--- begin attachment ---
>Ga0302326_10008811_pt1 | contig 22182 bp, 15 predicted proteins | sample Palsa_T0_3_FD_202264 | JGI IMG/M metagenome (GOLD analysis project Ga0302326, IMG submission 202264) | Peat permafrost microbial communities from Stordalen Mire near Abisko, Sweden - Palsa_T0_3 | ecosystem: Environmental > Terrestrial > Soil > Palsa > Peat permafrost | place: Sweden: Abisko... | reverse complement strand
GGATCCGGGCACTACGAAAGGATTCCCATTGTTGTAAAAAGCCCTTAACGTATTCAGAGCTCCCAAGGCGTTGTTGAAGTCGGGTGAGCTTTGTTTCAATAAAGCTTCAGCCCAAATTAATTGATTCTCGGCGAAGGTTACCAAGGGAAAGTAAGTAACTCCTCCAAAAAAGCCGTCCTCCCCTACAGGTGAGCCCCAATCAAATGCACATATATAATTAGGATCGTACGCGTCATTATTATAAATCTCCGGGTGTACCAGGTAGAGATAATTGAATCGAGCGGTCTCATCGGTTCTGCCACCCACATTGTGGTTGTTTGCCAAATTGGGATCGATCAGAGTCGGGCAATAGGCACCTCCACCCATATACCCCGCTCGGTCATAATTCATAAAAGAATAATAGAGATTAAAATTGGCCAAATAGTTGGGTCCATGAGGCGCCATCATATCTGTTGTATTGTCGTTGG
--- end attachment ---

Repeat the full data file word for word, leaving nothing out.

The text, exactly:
>Ga0302326_10008811_pt1 | contig 22182 bp, 15 predicted proteins | sample Palsa_T0_3_FD_202264 | JGI IMG/M metagenome (GOLD analysis project Ga0302326, IMG submission 202264) | Peat permafrost microbial communities from Stordalen Mire near Abisko, Sweden - Palsa_T0_3 | ecosystem: Environmental > Terrestrial > Soil > Palsa > Peat permafrost | place: Sweden: Abisko... | reverse complement strand
GGATCCGGGCACTACGAAAGGATTCCCATTGTTGTAAAAAGCCCTTAACGTATTCAGAGCTCCCAAGGCGTTGTTGAAGTCGGGTGAGCTTTGTTTCAATAAAGCTTCAGCCCAAATTAATTGATTCTCGGCGAAGGTTACCAAGGGAAAGTAAGTAACTCCTCCAAAAAAGCCGTCCTCCCCTACAGGTGAGCCCCAATCAAATGCACATATATAATTAGGATCGTACGCGTCATTATTATAAATCTCCGGGTGTACCAGGTAGAGATAATTGAATCGAGCGGTCTCATCGGTTCTGCCACCCACATTGTGGTTGTTTGCCAAATTGGGATCGATCAGAGTCGGGCAATAGGCACCTCCACCCATATACCCCGCTCGGTCATAATTCATAAAAGAATAATAGAGATTAAAATTGGCCAAATAGTTGGGTCCATGAGGCGCCATCATATCTGTTGTATTGTCGTTGG